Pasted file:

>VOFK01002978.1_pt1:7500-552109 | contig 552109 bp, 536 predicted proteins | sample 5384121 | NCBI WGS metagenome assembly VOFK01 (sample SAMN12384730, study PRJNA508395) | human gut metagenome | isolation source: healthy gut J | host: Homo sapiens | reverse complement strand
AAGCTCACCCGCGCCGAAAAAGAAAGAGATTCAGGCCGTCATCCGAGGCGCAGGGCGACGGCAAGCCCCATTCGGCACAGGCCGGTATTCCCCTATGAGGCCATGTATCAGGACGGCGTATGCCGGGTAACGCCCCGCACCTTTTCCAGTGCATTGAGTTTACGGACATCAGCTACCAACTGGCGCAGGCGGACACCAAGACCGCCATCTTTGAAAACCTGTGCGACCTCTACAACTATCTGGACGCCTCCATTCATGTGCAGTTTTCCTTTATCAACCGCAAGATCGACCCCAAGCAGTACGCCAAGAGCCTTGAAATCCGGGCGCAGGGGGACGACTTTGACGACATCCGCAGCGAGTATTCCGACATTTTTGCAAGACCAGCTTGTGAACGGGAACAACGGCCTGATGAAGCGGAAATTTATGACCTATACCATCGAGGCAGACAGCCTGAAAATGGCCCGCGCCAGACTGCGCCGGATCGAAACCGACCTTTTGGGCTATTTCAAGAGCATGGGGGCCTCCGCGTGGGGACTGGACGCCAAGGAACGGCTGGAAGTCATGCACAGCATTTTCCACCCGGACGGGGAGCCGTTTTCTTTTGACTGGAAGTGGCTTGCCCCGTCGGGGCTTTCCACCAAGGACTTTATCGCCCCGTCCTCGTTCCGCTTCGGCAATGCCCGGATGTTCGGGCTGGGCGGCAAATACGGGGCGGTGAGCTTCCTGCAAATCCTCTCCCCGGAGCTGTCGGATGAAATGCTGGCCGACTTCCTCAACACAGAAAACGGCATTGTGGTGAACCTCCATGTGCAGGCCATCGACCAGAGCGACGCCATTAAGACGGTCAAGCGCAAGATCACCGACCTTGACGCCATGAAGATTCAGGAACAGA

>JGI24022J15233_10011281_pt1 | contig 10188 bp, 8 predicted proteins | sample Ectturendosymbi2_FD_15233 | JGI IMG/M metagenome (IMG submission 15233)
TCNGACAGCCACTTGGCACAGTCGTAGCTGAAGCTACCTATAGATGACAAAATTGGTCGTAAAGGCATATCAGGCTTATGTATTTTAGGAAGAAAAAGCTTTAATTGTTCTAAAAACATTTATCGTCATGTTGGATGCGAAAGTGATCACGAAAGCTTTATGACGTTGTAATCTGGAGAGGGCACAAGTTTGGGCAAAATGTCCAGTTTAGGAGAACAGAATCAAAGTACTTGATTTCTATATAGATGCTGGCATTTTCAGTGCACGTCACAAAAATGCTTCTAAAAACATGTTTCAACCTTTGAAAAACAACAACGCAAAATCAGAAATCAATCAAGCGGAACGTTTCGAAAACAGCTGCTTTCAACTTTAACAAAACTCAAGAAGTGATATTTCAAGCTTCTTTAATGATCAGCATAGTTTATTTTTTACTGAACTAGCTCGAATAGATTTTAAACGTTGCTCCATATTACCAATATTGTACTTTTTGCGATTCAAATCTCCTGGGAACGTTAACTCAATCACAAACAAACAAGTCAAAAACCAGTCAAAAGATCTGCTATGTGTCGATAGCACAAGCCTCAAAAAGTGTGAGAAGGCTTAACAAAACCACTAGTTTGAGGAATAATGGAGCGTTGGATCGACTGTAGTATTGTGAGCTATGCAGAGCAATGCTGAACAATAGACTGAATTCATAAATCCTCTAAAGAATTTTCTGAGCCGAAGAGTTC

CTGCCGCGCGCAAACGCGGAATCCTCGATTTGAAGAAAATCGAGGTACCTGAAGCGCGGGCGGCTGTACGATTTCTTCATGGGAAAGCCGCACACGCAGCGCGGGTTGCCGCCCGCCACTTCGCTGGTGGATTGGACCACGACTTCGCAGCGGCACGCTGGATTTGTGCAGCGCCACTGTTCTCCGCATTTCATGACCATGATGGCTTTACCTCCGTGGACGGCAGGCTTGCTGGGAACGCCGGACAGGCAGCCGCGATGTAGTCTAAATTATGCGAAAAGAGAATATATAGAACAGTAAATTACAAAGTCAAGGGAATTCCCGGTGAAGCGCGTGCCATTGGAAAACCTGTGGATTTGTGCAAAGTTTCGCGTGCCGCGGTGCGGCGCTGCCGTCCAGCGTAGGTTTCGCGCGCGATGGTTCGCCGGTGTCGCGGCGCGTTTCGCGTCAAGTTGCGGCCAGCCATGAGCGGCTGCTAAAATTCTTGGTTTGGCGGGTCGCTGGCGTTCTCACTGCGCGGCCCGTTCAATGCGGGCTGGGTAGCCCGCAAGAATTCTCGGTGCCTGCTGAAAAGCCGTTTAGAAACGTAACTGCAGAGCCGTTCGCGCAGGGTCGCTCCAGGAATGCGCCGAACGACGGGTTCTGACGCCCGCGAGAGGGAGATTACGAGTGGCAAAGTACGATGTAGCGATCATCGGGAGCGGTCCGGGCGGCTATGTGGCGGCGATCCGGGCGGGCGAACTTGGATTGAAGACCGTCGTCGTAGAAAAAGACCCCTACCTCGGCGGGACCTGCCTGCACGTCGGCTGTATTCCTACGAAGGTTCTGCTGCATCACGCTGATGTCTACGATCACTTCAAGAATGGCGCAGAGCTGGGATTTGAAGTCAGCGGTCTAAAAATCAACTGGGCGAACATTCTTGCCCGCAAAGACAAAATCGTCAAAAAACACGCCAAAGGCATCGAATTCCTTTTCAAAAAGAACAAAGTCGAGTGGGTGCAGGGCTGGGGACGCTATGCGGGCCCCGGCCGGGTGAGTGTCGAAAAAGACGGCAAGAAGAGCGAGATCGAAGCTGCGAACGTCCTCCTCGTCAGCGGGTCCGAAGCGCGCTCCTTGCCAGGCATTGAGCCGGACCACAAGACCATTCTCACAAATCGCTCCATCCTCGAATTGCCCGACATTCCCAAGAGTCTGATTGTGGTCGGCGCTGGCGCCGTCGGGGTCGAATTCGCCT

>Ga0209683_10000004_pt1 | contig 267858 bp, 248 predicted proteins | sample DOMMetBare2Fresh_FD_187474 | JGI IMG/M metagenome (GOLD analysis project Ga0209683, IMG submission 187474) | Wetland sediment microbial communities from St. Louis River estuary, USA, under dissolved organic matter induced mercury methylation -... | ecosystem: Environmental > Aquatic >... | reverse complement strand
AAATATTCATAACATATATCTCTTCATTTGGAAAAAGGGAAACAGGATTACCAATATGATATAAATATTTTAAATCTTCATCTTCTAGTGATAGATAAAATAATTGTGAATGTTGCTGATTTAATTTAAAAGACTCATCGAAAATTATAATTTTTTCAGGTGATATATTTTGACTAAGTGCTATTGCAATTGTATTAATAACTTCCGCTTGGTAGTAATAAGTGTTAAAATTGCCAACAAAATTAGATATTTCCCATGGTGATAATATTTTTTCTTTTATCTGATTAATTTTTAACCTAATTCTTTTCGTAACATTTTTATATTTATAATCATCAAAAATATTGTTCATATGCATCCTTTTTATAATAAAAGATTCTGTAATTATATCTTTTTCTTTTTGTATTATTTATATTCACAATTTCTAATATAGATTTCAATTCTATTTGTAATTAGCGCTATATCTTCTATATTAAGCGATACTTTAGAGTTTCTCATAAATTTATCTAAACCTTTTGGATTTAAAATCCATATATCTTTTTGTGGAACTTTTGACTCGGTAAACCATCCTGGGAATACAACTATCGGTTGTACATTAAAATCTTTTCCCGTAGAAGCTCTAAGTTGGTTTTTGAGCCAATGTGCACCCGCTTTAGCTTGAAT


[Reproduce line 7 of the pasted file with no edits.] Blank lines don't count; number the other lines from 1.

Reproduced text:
AAATATTCATAACATATATCTCTTCATTTGGAAAAAGGGAAACAGGATTACCAATATGATATAAATATTTTAAATCTTCATCTTCTAGTGATAGATAAAATAATTGTGAATGTTGCTGATTTAATTTAAAAGACTCATCGAAAATTATAATTTTTTCAGGTGATATATTTTGACTAAGTGCTATTGCAATTGTATTAATAACTTCCGCTTGGTAGTAATAAGTGTTAAAATTGCCAACAAAATTAGATATTTCCCATGGTGATAATATTTTTTCTTTTATCTGATTAATTTTTAACCTAATTCTTTTCGTAACATTTTTATATTTATAATCATCAAAAATATTGTTCATATGCATCCTTTTTATAATAAAAGATTCTGTAATTATATCTTTTTCTTTTTGTATTATTTATATTCACAATTTCTAATATAGATTTCAATTCTATTTGTAATTAGCGCTATATCTTCTATATTAAGCGATACTTTAGAGTTTCTCATAAATTTATCTAAACCTTTTGGATTTAAAATCCATATATCTTTTTGTGGAACTTTTGACTCGGTAAACCATCCTGGGAATACAACTATCGGTTGTACATTAAAATCTTTTCCCGTAGAAGCTCTAAGTTGGTTTTTGAGCCAATGTGCACCCGCTTTAGCTTGAAT